Accretion Physics Through the Lens of the Observer: Connecting Fundamental Theory with Variability from Black Holes

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Variability is a generic feature of accretion onto black holes. In both X-ray binaries and active galactic nuclei, variability is observed on nearly all accessible timescales and across the entire electromagnetic spectrum. On different timescales and at different wavelengths it has unique signatures that can be used to characterize the accretion processes generating the emission and probe the accretion disks, which would otherwise be impossible. Despite having been observed for over fifty years, interpreting this variability is difficult. Simple phenomenological models have been used to explain the behaviors and geometries of the observed accretion disk, but they have yet to be rigorously tested in a full magnetohydrodynamic framework. In this dissertation we use high-resolution numerical models to investigate: (1) ``propagating fluctuations" in mass accretion rate that give rise to the nonlinear signatures of accretion on viscous timescales, (2) the dynamics of truncated accretion disks which are invoked to explain the spectral variation of outbursting X-ray binaries and the bifurcation of AGN accretion states, and (3) the large-scale magnetic dynamo behavior in thick and thin accretion disks.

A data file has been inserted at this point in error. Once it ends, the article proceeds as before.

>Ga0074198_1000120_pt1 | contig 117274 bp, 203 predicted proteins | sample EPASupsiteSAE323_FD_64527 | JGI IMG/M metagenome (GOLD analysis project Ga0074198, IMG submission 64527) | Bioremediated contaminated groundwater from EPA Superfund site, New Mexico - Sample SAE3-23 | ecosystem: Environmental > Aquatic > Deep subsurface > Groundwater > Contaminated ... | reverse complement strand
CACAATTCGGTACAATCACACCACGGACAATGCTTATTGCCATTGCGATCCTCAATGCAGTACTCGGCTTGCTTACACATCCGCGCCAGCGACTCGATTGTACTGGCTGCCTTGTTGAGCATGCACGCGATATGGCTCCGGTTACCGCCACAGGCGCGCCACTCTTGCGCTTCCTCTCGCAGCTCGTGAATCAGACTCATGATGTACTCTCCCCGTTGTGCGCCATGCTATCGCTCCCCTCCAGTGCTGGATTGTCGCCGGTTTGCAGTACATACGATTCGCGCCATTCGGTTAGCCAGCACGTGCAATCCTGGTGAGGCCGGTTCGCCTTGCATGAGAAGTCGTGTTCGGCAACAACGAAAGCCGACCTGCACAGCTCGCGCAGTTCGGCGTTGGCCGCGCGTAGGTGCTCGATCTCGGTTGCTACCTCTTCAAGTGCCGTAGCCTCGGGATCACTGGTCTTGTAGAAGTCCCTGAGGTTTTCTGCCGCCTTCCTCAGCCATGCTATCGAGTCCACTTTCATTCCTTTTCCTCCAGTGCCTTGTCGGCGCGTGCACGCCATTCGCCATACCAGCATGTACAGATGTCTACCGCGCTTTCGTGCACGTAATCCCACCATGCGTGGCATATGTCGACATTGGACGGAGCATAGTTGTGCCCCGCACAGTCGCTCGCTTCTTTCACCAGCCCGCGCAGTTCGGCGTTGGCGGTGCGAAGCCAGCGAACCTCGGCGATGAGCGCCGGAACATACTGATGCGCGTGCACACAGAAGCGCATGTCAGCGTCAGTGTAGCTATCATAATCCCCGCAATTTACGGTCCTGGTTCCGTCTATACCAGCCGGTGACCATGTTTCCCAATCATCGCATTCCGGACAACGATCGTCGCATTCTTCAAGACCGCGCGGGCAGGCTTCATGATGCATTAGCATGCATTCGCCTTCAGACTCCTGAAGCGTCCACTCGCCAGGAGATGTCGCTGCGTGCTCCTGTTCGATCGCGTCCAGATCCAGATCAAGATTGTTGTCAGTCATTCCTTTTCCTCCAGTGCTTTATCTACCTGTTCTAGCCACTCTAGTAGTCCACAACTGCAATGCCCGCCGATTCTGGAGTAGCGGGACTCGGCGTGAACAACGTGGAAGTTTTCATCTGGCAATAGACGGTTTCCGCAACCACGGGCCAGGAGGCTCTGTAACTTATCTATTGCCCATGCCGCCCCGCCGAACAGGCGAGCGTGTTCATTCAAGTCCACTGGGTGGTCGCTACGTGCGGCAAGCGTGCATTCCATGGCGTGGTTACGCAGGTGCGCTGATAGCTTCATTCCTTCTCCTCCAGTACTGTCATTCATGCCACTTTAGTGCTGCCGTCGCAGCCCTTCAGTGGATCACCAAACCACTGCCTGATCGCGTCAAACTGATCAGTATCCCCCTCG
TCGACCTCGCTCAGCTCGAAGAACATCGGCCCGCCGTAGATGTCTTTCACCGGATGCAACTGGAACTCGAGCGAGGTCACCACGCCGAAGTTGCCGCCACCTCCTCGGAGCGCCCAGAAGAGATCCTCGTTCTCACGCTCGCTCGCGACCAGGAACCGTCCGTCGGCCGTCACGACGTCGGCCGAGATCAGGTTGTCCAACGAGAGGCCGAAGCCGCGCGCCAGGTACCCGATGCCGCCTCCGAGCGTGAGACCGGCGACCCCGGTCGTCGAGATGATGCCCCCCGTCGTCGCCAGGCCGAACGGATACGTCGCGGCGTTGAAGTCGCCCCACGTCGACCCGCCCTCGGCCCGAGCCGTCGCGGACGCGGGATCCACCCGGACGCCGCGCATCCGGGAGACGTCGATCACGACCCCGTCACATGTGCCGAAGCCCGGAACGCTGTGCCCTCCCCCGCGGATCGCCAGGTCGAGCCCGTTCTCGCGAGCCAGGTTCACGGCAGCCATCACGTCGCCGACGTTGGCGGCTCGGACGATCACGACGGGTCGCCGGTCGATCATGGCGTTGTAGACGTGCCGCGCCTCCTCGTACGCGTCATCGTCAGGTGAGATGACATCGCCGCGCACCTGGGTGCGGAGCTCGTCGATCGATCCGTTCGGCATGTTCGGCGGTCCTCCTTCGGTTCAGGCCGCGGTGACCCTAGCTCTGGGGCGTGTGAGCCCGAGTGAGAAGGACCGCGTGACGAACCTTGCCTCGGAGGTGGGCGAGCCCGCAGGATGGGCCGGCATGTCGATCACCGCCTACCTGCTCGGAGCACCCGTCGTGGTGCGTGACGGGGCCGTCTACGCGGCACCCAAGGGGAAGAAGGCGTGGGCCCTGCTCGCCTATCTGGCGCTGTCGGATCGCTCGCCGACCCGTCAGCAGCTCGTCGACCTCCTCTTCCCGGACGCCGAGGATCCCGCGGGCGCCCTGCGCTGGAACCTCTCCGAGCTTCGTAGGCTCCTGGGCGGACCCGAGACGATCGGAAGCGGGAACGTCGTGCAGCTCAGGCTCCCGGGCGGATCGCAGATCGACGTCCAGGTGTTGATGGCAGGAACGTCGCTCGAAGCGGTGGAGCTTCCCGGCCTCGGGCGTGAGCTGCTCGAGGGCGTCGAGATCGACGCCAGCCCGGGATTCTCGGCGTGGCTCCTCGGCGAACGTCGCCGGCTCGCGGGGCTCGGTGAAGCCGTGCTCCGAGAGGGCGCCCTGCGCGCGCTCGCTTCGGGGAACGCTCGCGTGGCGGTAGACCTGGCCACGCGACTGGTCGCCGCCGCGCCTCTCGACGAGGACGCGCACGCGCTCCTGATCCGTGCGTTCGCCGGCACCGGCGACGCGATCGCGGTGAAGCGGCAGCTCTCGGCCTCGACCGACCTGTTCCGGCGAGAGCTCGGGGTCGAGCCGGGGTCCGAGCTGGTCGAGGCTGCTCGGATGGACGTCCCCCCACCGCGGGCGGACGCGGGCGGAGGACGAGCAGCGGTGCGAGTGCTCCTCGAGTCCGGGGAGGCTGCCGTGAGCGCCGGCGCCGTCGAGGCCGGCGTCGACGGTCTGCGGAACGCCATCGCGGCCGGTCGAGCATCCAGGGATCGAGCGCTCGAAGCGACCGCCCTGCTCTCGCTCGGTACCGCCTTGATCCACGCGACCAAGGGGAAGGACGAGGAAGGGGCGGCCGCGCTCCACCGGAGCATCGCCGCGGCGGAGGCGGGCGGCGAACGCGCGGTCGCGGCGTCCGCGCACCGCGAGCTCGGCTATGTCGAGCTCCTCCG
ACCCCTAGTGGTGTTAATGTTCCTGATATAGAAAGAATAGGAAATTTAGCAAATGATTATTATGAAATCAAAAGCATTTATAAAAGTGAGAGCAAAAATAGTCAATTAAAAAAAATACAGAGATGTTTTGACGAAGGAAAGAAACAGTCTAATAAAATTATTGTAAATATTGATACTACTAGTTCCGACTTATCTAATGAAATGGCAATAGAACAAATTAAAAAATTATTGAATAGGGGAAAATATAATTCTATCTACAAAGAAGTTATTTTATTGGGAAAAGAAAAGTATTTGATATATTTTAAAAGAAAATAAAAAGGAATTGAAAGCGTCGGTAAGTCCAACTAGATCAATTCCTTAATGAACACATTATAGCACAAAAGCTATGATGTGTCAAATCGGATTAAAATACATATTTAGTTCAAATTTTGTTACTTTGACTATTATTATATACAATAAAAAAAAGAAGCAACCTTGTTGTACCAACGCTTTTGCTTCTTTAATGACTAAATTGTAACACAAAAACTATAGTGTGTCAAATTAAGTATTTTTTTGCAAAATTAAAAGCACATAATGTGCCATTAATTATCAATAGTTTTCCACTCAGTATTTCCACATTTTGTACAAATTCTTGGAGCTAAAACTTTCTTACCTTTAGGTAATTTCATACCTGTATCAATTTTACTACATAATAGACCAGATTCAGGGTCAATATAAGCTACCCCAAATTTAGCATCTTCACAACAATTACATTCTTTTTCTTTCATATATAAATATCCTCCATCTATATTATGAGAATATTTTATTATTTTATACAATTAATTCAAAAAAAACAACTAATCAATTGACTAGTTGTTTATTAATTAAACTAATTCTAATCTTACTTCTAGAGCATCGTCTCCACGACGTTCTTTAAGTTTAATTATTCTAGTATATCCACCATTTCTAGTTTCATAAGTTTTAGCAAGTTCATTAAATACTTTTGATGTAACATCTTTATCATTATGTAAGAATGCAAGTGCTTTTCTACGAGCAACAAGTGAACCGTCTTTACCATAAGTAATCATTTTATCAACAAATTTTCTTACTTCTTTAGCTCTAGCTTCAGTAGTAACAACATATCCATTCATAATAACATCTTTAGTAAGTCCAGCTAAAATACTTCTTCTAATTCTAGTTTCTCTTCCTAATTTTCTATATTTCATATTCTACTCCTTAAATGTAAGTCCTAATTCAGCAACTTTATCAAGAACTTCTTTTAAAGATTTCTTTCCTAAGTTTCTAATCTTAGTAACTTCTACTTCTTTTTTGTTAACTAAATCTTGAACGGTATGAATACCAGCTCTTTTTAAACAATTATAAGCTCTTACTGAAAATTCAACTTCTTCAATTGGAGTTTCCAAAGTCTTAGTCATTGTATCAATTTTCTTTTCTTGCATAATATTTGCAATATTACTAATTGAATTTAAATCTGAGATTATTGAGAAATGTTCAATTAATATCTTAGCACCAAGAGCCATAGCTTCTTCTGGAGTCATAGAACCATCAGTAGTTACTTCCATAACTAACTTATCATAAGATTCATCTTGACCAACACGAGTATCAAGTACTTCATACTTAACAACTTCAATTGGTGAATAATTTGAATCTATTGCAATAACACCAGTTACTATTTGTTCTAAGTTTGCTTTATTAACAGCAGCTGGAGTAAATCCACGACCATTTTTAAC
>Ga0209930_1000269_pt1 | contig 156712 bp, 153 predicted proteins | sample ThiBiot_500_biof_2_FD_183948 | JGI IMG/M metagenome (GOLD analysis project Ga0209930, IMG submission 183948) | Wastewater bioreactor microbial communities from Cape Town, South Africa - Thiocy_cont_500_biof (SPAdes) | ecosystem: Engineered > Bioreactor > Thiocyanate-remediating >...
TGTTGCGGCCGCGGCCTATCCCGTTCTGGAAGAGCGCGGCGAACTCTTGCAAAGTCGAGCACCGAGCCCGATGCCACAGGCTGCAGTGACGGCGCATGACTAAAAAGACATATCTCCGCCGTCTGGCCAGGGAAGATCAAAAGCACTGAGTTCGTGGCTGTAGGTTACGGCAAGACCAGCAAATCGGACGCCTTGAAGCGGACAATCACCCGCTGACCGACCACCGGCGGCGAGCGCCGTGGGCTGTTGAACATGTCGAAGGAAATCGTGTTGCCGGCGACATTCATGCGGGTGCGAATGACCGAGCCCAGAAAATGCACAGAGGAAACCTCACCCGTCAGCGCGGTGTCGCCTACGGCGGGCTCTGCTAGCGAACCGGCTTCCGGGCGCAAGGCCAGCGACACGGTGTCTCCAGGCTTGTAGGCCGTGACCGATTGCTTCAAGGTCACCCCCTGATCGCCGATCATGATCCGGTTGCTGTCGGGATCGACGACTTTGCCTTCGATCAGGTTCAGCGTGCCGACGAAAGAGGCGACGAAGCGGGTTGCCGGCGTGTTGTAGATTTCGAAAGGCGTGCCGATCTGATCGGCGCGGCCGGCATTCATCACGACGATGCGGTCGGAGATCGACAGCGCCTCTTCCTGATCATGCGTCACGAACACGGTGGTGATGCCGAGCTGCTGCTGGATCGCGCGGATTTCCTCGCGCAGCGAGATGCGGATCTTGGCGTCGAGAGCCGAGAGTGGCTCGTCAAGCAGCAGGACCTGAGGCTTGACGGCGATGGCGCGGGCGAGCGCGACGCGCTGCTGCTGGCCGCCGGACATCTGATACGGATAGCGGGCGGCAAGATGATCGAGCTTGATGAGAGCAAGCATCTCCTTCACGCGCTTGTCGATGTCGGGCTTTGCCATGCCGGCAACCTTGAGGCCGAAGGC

We find that the structured variability readily seen in the light curves from accreting black holes (i.e. log-normal flux distributions, linear relations between the RMS and the flux, and radial coherence) quickly and naturally grows from the MRI-driven turbulence and that these properties translate into photometric variability. For the first time, we identify the large-scale magnetic dynamo as the source of the low-frequency modulations of the disk stress that cause this structure. We introduce a bistable cooling law into hydrodynamic and magnetohydrodynamic simulations to study the manifestation of a truncated accretion disk in each regime. We find that rather than a truncation edge, the transition is better described by a truncation zone" when the angular momentum transport and heating is governed by MRI-driven turbulence instead of a true viscosity. Additionally, we find that the hot gas in the simulation buoyantly rises in a gentle outflow and eventually fills the entire volume, instead of simply being confined to the innermost region. The outflow interacts with the disk body and enhances the magnetic stresses, which could produce stronger quasiperiodic variability. Finally, we conduct an investigation of the large-scale magnetic dynamo using a suite of four global magnetohydrodynamic disk simulations with scaleheight ratios of $h/r=\{0.05, 0.1, 0.2, 0.4\}$. Most notably, the organization that is prevalent in accretion disk simulations and described as a butterfly pattern" does not occur when $h/r \ge 0.2$, despite the dynamo action still operating efficiently.